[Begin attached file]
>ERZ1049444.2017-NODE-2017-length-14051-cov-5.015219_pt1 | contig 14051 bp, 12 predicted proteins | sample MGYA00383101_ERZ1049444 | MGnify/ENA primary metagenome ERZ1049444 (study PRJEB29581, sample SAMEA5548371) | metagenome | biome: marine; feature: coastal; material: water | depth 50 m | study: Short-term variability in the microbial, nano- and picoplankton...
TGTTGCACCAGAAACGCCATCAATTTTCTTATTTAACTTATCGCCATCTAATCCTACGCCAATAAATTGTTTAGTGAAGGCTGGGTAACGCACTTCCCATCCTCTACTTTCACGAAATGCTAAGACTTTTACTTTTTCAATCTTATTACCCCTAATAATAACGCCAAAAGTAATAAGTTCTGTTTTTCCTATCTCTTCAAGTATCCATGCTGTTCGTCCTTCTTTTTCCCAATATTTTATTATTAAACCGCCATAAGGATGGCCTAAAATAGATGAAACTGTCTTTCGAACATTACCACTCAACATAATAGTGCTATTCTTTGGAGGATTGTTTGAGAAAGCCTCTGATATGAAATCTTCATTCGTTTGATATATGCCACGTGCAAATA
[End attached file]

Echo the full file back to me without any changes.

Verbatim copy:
>ERZ1049444.2017-NODE-2017-length-14051-cov-5.015219_pt1 | contig 14051 bp, 12 predicted proteins | sample MGYA00383101_ERZ1049444 | MGnify/ENA primary metagenome ERZ1049444 (study PRJEB29581, sample SAMEA5548371) | metagenome | biome: marine; feature: coastal; material: water | depth 50 m | study: Short-term variability in the microbial, nano- and picoplankton...
TGTTGCACCAGAAACGCCATCAATTTTCTTATTTAACTTATCGCCATCTAATCCTACGCCAATAAATTGTTTAGTGAAGGCTGGGTAACGCACTTCCCATCCTCTACTTTCACGAAATGCTAAGACTTTTACTTTTTCAATCTTATTACCCCTAATAATAACGCCAAAAGTAATAAGTTCTGTTTTTCCTATCTCTTCAAGTATCCATGCTGTTCGTCCTTCTTTTTCCCAATATTTTATTATTAAACCGCCATAAGGATGGCCTAAAATAGATGAAACTGTCTTTCGAACATTACCACTCAACATAATAGTGCTATTCTTTGGAGGATTGTTTGAGAAAGCCTCTGATATGAAATCTTCATTCGTTTGATATATGCCACGTGCAAATA